The enduring wisdom of a disabled man born into slavery nearly 2000 years ago.
Epictetus, born ~50AD, was a disabled man born into slavery in Phrygia (present-day Turkey). Nothing that he wrote down survives; we know about him only through the words of other scholars. But he was so wise that his ideas reverberate through society today. This article summarizes some parts of his incredible life and the impact that he had on the world:
Epictetus walked with a limp, a disability he may have had from birth, from when his leg was broken deliberately by his enslaver, or from a later medical condition (stories on this differ). He was passionate about philosophy from a young age. His enslaver, who had previously been a slave himself, let Epictetus study Stoic philosophy. Epictetus obtained his freedom in adulthood and taught philosophy in Rome. But the Roman emperor then banished all philosophers from the city. At that point, Epictetus moved to Epirus, Greece where he founded a school of philosophy.
The reason we know about his ideas is due to his most famous pupil, Arrian, who wrote in the prologue to Discourses of Epictetus: "whatever I heard him say I used to write down, word for word, as best I could, endeavoring to preserve it." Arrian said Epictetus "induce[ed] his listener to feel just what [he] wanted him to feel."
People who cited Epictetus’ ideas in their writing include:
Roman emperor Marcus Aurelius
Voltaire, who described him as someone "whom one almost despairs of imitating"
Author Tom Wolfe (the book, Enchiridion of Epictetus is referenced in "A Man in Full")
Novelist James Joyce
Herodes Atticus who called him “the greatest of the Stoics”
Additionally, Albert Ellis (1913 - 2007) credited Epictetus with providing a foundation for his system of psychotherapy, underlining the prevailing relevance of Epictetus’s observations about the people of ancient Greece. Ellis' theory (R.E.B.T.) eventually became a major part of Cognitive Behavioral Therapy, the most evidenced-based therapy for treating mental disorders today.
Epictetus was part of the Stoic school of philosophy, which is about letting go of negative emotions like fear and jealousy and being calm - or “stoic” - in the face of suffering.
Here are some of the most insightful quotes attributed to Epictetus organized by topic. You’ve probably heard some of these ideas expressed by famous people alive today. Well, Epictetus said these things almost two THOUSAND years before them. Let that sink in for a moment before reading on. (We’ve edited some quotes for clarity - you can find most of the originals on Goodreads.)
Epictetus on challenges
"There's one way to happiness and that is to cease worrying about things which are beyond the power of our will."
"The greater the difficulty, the more glory in surmounting it. Skillful pilots gain their reputation from storms and tempests."
Epictetus on relationships
"Keep company only with those who uplift you, whose presence calls forth your best."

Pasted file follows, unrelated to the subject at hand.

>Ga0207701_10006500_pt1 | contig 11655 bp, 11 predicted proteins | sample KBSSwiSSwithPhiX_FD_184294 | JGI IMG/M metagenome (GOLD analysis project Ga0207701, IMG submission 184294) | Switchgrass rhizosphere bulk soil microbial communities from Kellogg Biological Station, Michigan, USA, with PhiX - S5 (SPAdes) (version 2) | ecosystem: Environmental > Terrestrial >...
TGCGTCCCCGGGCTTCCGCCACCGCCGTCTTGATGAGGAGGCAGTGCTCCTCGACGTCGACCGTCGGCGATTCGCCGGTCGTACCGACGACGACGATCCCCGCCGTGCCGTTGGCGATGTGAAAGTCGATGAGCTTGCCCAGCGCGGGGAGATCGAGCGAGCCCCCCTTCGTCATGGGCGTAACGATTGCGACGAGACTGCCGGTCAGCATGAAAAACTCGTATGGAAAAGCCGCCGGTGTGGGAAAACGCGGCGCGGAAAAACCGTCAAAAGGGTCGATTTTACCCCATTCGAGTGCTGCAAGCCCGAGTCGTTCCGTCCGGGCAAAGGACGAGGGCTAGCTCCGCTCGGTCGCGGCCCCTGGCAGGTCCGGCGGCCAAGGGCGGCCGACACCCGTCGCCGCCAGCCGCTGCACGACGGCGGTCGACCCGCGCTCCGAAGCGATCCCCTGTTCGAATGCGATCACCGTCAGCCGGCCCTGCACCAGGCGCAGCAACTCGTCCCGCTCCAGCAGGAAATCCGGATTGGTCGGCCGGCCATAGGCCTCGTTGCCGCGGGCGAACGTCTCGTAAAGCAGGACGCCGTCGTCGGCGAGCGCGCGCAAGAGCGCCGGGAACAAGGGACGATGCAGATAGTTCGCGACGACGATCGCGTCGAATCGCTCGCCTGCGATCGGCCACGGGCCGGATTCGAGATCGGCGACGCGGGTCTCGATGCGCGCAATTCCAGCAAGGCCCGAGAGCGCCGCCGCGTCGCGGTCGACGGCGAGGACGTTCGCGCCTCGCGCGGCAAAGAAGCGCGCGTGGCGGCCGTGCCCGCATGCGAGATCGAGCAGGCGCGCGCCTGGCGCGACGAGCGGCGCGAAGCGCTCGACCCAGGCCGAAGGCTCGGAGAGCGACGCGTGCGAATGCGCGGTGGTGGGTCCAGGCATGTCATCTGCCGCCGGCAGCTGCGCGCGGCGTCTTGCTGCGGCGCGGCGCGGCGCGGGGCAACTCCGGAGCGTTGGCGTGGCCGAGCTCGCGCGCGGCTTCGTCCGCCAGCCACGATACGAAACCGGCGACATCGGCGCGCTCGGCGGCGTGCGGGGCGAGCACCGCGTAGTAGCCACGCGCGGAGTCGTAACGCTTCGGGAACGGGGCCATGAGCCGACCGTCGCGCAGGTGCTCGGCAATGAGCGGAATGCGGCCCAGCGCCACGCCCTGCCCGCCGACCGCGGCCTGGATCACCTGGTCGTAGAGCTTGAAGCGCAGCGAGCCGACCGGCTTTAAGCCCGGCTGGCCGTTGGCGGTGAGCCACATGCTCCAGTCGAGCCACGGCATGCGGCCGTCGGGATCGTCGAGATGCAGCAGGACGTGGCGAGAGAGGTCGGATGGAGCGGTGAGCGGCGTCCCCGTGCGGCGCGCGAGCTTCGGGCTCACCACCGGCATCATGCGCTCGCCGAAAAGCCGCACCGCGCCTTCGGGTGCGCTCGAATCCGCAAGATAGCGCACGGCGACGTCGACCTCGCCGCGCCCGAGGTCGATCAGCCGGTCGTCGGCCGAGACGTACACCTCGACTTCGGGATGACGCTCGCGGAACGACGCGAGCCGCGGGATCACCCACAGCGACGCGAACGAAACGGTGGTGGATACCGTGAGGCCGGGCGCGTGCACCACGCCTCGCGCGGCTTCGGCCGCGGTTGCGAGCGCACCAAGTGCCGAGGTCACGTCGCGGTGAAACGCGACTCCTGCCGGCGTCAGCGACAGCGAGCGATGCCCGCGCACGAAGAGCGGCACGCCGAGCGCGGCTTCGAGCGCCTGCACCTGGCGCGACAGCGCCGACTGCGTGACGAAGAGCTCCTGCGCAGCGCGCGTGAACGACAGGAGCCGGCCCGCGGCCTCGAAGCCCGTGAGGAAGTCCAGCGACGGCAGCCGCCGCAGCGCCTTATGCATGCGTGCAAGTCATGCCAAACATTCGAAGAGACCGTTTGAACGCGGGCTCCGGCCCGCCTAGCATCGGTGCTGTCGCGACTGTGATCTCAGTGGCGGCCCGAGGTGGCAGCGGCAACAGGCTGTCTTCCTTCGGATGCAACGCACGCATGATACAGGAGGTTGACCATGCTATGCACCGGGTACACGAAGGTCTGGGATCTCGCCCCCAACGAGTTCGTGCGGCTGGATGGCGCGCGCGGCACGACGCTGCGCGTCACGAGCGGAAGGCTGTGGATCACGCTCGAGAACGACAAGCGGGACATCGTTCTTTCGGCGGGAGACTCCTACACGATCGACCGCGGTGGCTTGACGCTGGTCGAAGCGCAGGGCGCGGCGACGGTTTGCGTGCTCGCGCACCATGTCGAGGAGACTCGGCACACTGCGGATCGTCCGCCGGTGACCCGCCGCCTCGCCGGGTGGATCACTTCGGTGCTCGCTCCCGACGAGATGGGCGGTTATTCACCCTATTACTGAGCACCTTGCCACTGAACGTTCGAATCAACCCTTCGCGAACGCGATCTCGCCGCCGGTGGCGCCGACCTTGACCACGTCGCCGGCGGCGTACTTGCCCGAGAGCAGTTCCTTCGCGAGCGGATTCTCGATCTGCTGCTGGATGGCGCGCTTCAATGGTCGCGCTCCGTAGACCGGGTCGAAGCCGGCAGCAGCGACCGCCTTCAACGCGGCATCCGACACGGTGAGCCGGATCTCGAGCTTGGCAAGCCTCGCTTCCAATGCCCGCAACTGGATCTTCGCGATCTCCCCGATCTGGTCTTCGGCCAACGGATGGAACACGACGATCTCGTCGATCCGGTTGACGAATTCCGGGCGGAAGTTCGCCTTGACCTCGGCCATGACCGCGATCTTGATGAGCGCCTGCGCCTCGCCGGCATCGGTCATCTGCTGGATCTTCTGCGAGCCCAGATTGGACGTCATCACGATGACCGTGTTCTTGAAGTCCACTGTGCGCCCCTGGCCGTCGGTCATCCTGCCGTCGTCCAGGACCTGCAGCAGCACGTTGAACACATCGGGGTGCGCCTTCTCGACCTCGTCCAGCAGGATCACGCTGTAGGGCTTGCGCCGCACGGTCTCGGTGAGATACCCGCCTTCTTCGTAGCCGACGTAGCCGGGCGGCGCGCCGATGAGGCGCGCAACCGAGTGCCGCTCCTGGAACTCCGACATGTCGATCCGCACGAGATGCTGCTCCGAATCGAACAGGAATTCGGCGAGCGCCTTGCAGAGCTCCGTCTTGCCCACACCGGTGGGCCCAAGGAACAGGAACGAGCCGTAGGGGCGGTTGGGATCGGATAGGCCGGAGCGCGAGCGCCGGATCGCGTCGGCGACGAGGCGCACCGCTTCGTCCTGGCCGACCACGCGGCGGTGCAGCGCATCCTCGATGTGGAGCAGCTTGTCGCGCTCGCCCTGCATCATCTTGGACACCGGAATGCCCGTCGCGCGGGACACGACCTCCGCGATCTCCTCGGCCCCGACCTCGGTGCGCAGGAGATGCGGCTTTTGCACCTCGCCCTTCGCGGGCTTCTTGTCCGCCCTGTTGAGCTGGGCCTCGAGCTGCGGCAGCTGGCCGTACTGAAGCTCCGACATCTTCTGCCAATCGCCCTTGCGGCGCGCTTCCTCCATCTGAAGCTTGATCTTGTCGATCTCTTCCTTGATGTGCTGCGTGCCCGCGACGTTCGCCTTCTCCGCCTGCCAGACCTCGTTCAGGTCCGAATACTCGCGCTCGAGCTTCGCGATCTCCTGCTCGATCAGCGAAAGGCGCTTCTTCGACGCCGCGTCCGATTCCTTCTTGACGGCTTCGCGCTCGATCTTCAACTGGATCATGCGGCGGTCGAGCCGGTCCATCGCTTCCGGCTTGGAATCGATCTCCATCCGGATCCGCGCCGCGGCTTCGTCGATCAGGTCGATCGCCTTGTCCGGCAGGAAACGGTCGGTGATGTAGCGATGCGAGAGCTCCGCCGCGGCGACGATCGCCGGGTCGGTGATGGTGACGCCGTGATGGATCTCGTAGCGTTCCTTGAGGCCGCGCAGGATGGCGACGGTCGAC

"Anyone capable of angering you becomes your master; he can anger you only when you permit yourself to be disturbed."
"If evil be said of you, and it's true, correct yourself; if it's a lie, laugh at it."
"It is a fact of life that other people, even people who love you, will not necessarily agree with your ideas, understand you, or share your enthusiasms."
"If anyone tells you that a certain person speaks ill of you, do not make excuses about what is said of you but answer, 'He was ignorant of my other faults, else he would not have mentioned these alone.'"
Epictetus on self-improvement
"If you want to improve, be content to be thought foolish and stupid"
"He who laughs at himself never runs out of things to laugh at."
"It is impossible for a man to learn what he thinks he already knows"
"How long will you wait before you demand the best for yourself?"
"No person is free who is not a master of themself."
"Don't just say you've read books. Show through them you have learned to think better, to be more discriminating and reflective. Books are the training weights of the mind...it's a bad mistake to suppose that one has made progress simply by having internalized their contents."
Epictetus on meaning
"Seek not the good in external things; seek it in yourselves."
"Freedom is the only worthy goal in life. It is won by disregarding things that lie beyond our control."
"You are a little soul carrying around a corpse."
"Who is rich? He who is content."
Epictetus on wisdom
"Small-minded people blame others. Average people blame themselves. The wise see all blame as foolishness."
"He is a wise person who does not grieve for the things which he has not, but rejoices for those he has."
"Don't explain your philosophy. Embody it."
Epictetus’s story is very inspiring, and it is a nice reminder that many of our experiences - and the wisdom that can guide us through these experiences - are shared by people who are geographically, culturally, and temporally distant from us.
If you’d like to hear more of Epictetus’s ideas, you can download this delightful illustrated modern translation of the Enchiridion created by Thomas Eliot at this link on our website here, or you can purchase a hardcover version here.